Vintage knit

This is a lovely couple – the year is 1947.

ben and Bonny  at train station 1947

They are young, and gorgeous. But they don’t look all that happy – you see, the girl, Bonny, is headed on a train trip with her grandmother, who is scheming to separate the young couple because this young man, Ben – well, he’s a “catch” — handsome, from a good family, with a job in the family business. Grandmother thinks a little separation will make him move on his intentions.

The dress – that is a hand-knit dress, custom-knit for the girl by her grandmother. And you know what? Bonny still owns that dress more than 60-odd years later. See?

Knitted dresses

This is well-knit – you can see that the knitter planned her pleats well.
Knitted dresses

Her waist treatment is pretty ingenious – all you have to do to keep it working is replace the elastic, which probably has happened in the last 60 years.
Knitted dresses

She also added in some cable-ribbing at the shoulders. Still looks great.
Knitted dresses

And those buttons are lovely.
Knitted dresses

There’s another dress like it (And a skirt too – but it’s black and doesn’t photograph very well):
Knitted dresses
Knitted dresses
Knitted dresses

The fiber is wool – probably some kind of bouclé yarn, by the feel of it. The dresses and skirt have stretched a bit, but they are still wearable! I am so impressed with the knitter, and the recipient for saving them all these years. Bonny gave her grandmother’s knitting needles to her niece recently – apparently they were made of bone!

And how about that couple – well, on the way back West, Ben and his father met Bonny and her grandmother in Arizona – no waiting until they got back to Pasadena. Grandmother’s scheming worked! By Easter they were engaged:
ben and bonny Easter Sunday 1947-2

They married, raised three children, had numerous grandchildren, and now a great grandchild, Myles:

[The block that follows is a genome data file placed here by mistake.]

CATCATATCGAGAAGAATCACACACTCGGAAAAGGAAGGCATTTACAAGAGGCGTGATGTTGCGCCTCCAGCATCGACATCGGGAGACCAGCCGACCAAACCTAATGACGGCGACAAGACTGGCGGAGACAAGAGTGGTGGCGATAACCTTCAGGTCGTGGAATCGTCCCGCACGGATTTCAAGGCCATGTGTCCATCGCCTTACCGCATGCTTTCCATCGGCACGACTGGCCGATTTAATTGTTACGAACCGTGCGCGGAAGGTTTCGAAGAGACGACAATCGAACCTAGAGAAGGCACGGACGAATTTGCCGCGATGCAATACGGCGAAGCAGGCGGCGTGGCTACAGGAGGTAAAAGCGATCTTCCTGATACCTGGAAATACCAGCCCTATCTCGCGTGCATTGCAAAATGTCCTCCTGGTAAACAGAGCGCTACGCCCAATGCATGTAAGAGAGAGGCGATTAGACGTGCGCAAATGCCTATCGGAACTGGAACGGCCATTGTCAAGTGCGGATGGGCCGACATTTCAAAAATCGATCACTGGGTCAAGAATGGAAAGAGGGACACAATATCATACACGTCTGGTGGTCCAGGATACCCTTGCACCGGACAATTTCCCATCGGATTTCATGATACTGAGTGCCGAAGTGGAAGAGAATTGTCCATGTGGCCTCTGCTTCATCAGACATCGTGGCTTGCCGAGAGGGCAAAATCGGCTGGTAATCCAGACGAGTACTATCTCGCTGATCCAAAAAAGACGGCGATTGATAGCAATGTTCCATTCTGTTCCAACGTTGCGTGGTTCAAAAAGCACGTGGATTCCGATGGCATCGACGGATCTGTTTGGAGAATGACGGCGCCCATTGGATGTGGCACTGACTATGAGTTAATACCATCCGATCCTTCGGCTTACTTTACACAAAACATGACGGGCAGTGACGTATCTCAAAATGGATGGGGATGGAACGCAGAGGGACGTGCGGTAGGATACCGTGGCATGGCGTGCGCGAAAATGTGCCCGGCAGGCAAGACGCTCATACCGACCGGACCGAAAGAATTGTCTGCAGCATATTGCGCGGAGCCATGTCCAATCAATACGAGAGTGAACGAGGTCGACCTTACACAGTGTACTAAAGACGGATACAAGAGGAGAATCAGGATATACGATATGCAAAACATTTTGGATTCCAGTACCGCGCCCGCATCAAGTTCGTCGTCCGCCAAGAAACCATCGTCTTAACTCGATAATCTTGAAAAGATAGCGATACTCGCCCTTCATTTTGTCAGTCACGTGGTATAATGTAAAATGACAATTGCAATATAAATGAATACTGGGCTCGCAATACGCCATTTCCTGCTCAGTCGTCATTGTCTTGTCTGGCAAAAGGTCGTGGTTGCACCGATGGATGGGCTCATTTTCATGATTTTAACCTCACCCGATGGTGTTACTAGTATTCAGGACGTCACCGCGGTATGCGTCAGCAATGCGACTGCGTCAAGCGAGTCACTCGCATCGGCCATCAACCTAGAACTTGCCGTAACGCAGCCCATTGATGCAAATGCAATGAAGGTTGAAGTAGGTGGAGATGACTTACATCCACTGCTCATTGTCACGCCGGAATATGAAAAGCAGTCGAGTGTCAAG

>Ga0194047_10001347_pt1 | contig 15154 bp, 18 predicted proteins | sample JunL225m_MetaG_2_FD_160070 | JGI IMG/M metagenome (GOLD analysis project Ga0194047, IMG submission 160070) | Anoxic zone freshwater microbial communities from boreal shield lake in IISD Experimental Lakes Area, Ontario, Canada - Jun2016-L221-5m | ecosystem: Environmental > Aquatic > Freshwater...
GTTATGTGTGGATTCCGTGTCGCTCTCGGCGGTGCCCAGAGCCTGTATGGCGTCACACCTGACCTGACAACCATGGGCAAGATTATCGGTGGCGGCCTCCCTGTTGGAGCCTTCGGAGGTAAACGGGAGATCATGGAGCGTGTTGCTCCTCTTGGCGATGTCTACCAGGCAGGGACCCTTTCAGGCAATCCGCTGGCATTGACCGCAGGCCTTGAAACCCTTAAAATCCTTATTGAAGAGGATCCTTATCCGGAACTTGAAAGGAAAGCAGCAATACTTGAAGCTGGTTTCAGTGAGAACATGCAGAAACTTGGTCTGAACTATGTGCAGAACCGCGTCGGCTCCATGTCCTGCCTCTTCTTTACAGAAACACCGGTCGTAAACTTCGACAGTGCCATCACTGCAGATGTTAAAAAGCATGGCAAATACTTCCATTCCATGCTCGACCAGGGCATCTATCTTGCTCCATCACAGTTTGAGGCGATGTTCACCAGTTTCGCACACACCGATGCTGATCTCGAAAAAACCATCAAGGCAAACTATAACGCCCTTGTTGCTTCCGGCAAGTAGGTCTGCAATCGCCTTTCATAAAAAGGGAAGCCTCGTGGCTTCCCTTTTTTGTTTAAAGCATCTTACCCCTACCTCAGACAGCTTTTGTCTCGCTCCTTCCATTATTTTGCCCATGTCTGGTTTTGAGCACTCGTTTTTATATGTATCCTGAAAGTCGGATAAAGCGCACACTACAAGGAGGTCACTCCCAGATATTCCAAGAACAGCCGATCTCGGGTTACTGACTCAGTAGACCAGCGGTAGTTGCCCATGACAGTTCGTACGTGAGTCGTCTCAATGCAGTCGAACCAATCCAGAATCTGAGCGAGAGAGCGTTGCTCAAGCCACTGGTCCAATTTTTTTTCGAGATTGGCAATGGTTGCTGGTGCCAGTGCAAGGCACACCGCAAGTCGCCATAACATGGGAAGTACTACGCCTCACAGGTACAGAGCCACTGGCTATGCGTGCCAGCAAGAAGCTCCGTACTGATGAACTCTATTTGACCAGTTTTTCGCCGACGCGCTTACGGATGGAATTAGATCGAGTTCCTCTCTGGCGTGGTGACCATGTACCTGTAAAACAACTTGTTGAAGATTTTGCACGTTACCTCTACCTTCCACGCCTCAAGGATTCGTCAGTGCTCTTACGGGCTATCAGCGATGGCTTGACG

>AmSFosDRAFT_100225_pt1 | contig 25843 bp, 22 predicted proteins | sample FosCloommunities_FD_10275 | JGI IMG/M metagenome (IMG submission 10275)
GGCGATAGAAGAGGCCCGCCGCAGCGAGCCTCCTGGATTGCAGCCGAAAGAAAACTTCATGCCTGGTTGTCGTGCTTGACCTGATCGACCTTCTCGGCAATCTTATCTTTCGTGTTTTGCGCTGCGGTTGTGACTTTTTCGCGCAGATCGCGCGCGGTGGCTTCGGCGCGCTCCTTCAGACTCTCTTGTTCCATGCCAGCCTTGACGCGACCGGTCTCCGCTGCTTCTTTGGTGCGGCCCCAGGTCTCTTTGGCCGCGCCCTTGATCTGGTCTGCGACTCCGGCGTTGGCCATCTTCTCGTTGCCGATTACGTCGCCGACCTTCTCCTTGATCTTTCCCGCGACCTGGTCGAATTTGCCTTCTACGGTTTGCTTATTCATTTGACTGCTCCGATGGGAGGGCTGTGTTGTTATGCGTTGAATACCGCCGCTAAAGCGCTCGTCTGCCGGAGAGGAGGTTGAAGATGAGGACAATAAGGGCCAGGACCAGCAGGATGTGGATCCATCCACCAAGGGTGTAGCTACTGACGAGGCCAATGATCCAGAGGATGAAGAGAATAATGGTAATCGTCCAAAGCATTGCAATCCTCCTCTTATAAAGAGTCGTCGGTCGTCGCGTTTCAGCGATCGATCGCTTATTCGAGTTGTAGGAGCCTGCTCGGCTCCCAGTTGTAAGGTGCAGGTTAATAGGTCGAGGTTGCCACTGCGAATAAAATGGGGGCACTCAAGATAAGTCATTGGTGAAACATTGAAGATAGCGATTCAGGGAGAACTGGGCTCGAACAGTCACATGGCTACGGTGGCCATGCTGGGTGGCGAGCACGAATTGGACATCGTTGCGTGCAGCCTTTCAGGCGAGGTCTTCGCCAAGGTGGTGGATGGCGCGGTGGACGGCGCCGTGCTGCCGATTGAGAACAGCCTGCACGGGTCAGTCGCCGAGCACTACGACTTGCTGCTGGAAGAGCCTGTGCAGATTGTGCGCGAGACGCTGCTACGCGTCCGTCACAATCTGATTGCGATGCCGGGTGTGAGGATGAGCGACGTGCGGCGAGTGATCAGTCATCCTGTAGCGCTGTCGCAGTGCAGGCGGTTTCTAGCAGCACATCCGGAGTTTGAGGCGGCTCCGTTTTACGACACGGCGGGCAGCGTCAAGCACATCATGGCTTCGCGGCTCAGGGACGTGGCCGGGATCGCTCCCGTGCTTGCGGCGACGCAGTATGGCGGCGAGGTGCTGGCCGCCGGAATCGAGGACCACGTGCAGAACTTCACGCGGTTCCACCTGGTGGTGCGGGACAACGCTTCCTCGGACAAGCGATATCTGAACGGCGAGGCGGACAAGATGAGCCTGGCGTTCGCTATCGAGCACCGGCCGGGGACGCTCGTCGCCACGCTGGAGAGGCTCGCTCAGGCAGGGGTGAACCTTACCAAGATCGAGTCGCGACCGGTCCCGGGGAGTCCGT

Myles

Ben died last year at the age of 91 – he and my mom were birthday twins who celebrated their birthdays each year. He was a grand man. And Bonny is still a lovely woman, who can still wear the black skirt and one of the dresses. Because that’s how handknits knit with such love should be treated.

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By Design

I just got a lovely book by the knitting maven Sally Melville, who used to write books all the time with XRX books. Somehow, there was a falling out, and she isn’t anymore, but she just published an amazing book called Knitting Pattern Essentials. (She also has a great blog – if you like check it out here.)
Untitled

But back to the book. This is a terrific book for anyone who wants to adapt patterns, copy a favorite sweater, or design a brand new one.  It’s simple chock-full of great advice on knitting, in addition to being great for anyone wanting to knit a garment that fits. I found myself nodding and oohing and ahhing on almost every page. Simply one of the best books I’ve seen in a while on this topic!

I’m using her book to design a new tank top with beading, and I will let you all know how it comes out – I’m pretty excited because I tried out on a swatch my own little adaption of a beading method for a cute detail, and it worked!

I’m behind on my own design work – I have a cowl pattern that is pretty close (except that I need to finish it, and put on some button!), and then I have almost finished this cardigan —